October 15, 2008

- Ex. 15.4-5: Worst-case time for quicksort is Theta(n^2),
not O(n log n). But any sorting algorithm with running
time O(n^2) will do.
- Prob. 15-4: Dependencies among subproblems are that you need to
have already solved the subproblems for the descendants of node i
before considering node i. A total order that is consistent with
these dependencies is to go by decreasing level (distance from
the root) and left to right among nodes at the same level, as
in the figure on p. 2.
Running time is O(V) since each node is considered
a constant number of times (self, as a child of its unique parent,
and as a grandchild of its unique grandparent).
- Prob. 15-5 (a).
Solution I gave in class used "true" and "false". Note how in
Yue's solution he uses 1 and 0, and then it is easy to compute
whether there exists a predecessor node u of v with the given
label, by using the MAX function.
Dependencies among the subproblems are that you must have already
computed A(i-1,*)'s before computing any A(i,*). A total order
consistent with these dependencies is to go row by row, going down.
The running time is O(kn^2) (not O(nk)), since computing the
max requires considering all predecessors of v, and there might
be as many as n of them.
- Prob. 15-5 (b). In this case, the MAX is applied to arbitrary
numbers (probabilities), not just 0's and 1's as in part (a).
Same comment about the running time as for part (a).
- Ex. 17.1-3: Use formula (A.5) in Appendix A to calculate the
value of the sum, from i = 0 to floor(lg n), of 2^i.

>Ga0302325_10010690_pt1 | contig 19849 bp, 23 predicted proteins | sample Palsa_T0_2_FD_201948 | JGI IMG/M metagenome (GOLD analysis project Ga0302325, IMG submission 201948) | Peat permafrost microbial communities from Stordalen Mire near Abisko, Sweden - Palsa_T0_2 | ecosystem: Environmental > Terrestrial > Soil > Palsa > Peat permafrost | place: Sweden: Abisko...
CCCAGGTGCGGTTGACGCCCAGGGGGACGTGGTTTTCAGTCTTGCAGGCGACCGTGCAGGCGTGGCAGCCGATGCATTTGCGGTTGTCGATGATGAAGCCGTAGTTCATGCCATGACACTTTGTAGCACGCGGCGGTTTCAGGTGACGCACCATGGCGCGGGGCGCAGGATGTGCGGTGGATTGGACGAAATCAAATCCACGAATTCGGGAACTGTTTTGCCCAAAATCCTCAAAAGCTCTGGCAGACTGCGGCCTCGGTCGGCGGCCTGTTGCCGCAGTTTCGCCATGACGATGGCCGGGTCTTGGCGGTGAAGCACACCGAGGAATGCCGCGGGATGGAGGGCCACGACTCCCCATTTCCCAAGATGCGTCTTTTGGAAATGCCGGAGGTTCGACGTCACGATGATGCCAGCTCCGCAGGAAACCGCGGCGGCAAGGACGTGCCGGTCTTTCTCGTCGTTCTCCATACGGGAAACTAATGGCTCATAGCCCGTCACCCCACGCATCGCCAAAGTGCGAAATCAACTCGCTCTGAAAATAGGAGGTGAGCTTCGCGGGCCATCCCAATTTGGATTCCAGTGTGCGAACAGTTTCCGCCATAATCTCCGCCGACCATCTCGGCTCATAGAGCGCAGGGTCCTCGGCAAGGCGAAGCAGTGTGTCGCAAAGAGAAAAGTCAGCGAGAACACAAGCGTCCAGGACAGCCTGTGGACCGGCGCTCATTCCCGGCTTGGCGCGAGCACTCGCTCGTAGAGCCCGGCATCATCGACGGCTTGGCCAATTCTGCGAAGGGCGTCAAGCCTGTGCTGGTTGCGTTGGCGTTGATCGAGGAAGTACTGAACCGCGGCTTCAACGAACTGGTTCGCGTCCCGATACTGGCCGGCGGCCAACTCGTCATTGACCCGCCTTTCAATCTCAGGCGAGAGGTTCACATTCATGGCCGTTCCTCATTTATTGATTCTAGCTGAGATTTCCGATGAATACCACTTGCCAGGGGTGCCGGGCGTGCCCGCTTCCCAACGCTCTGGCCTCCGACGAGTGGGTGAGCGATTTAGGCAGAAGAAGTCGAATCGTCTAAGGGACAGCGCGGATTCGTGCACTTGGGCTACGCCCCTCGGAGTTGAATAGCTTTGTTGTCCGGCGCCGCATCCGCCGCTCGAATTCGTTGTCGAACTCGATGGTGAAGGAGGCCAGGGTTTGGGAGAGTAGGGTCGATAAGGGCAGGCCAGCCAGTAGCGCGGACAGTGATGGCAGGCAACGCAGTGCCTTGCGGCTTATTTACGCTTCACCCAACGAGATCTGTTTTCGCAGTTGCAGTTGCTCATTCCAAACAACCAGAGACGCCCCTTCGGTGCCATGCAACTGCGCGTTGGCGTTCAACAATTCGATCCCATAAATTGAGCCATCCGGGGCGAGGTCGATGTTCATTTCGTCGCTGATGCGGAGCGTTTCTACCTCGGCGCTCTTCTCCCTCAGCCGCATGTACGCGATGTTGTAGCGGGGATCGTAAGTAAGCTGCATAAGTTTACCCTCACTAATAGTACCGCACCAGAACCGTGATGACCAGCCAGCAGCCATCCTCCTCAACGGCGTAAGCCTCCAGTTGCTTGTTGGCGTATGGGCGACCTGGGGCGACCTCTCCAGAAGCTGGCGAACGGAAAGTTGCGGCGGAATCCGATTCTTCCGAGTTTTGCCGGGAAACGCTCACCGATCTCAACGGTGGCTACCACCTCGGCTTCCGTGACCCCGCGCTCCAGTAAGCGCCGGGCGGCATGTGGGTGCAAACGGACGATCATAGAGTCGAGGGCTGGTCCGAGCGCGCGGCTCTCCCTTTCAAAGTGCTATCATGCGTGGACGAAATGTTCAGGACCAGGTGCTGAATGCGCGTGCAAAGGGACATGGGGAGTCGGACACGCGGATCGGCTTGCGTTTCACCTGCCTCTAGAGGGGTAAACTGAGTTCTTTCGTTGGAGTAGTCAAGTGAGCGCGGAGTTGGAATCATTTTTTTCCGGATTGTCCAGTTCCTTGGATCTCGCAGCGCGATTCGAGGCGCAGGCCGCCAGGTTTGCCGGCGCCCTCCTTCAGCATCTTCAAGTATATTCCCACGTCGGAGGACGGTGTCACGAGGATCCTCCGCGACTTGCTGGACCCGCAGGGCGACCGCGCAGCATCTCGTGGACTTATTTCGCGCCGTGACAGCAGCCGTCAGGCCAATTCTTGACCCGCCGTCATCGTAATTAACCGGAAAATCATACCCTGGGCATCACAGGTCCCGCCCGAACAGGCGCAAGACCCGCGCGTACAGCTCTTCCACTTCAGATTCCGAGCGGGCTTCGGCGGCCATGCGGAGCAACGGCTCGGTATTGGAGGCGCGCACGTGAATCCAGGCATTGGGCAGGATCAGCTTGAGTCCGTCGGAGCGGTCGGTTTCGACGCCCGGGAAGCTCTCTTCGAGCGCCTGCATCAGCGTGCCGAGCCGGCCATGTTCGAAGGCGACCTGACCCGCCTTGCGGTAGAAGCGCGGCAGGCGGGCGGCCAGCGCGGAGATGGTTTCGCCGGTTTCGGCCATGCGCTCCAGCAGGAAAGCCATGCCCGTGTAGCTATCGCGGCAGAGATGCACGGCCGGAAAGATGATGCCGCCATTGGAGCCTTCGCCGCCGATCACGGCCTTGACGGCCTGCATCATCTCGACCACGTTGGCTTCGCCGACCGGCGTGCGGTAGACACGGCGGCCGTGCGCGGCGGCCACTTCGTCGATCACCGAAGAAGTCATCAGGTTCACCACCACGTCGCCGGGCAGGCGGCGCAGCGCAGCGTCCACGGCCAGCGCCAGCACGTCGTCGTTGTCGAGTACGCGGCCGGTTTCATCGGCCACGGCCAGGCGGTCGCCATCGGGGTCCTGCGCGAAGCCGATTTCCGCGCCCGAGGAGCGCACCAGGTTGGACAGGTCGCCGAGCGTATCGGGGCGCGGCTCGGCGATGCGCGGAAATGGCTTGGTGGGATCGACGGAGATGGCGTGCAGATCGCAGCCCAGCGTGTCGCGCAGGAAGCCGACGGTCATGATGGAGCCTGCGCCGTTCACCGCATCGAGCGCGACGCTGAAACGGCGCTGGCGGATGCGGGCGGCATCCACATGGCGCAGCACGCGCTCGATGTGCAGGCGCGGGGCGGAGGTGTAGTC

- Ex. 17.3-2: There is a small bug in the solution: the potential
function is not defined for i = 0. However, just by explicitly
setting Phi(0) = 0, the problem is fixed.
An alternative way of phrasing the potential function, which might be a little easier to understand and to manipulate, is this: Let s(i) be the smallest nonnegative integer such that 2^{s(i)} > i. (So s(0) = 0, s(1) = 1, s(2) = s(3) = 2, s(4) = s(5) = s(6) = s(7) = 3, etc.)

Define Phi(D_i) to be 2i - 2^{s(i)}. We have to show that Phi(D_i) >= Phi(D_0) for all i. Since Phi(0) = -1 and Phi(D_i) is nonnegative for all i > 0, we are OK. (It is not necessary that Phi(D_0) equal 0, it is just necessary that Phi(D_i) >= Phi(D_0).)

Note that Phi(D_i) - Phi(D_{i-1}) >= 2 - (2^{s(i)} - 2^{s(i-1)}).

Case 1: i = 2^k for some k. Then s(i) = k+1 and s(i-1) = k. So the amortized cost of the i-th operation is 2^k + 2 - (2^{k-1} - 2^k) = 2.

Case 2: i is not a power of 2. Then s(i) = s(i-1). so the amortized cost of the i-th operation is 1 + 2 - (2^{s(i)} - 2^{s(i)}) = 3.

- Ex. 17.4-3. In case (a), there are 3 subcases, depending on
whether (1) the table is at least half full before and after
the deletion, (2) the table is less than half full before and
after the deletion, or (3) the table is at least half full before
and less than half full after the deletion. Because of the use
of the absolute value in the potential function definition, you
have to take into account the 3 different cases. The amortized
cost for subcase (1) is -1, the amortized cost for subcase (2)
is 3, and the amortized cost for subcase (3) is 3.
In case (b), the "before" and "after" expressions got reversed. The argument goes like this: 2*num_i - size_i = 0 since the table is exactly half full after the contraction (remember the diagram I drew in class). Also, 2*num_{i-1} - size_{i-} equals 2*num_{i-1} - 3*num_{i-1}, since the table was 1/3 full just before the contraction. If you plug in and do the algebra, you find that the amortized cost in this case is 0.

- Ex. 21.2-2: The figure should consist of 16 nodes in one linked
list. Both Find-Sets return x1.
- Ex. 21.3-1: The end result should look like this:
Node 16 is the root and has children 2, 4, 8, 9, 10, 12, 13, 14, 15.
Node 4 has child 3.
Node 8 has children 1, 5, 6 and 7.
Node 12 has child 11.
- Ex. 21.4-4: Lemma 21.4 says that each non-root node has a smaller rank than that of its parent. Ex. 21.4-2 says that the maximum rank is floor(log n). Thus the maximum time taken by any Find-Set is O(log n), since the maximum length of any path in a tree is O(log n). Since Unions take constant time (excluding any embedded Find-Sets) and Make-Sets take constant time, the total time for m operations is O(m log n).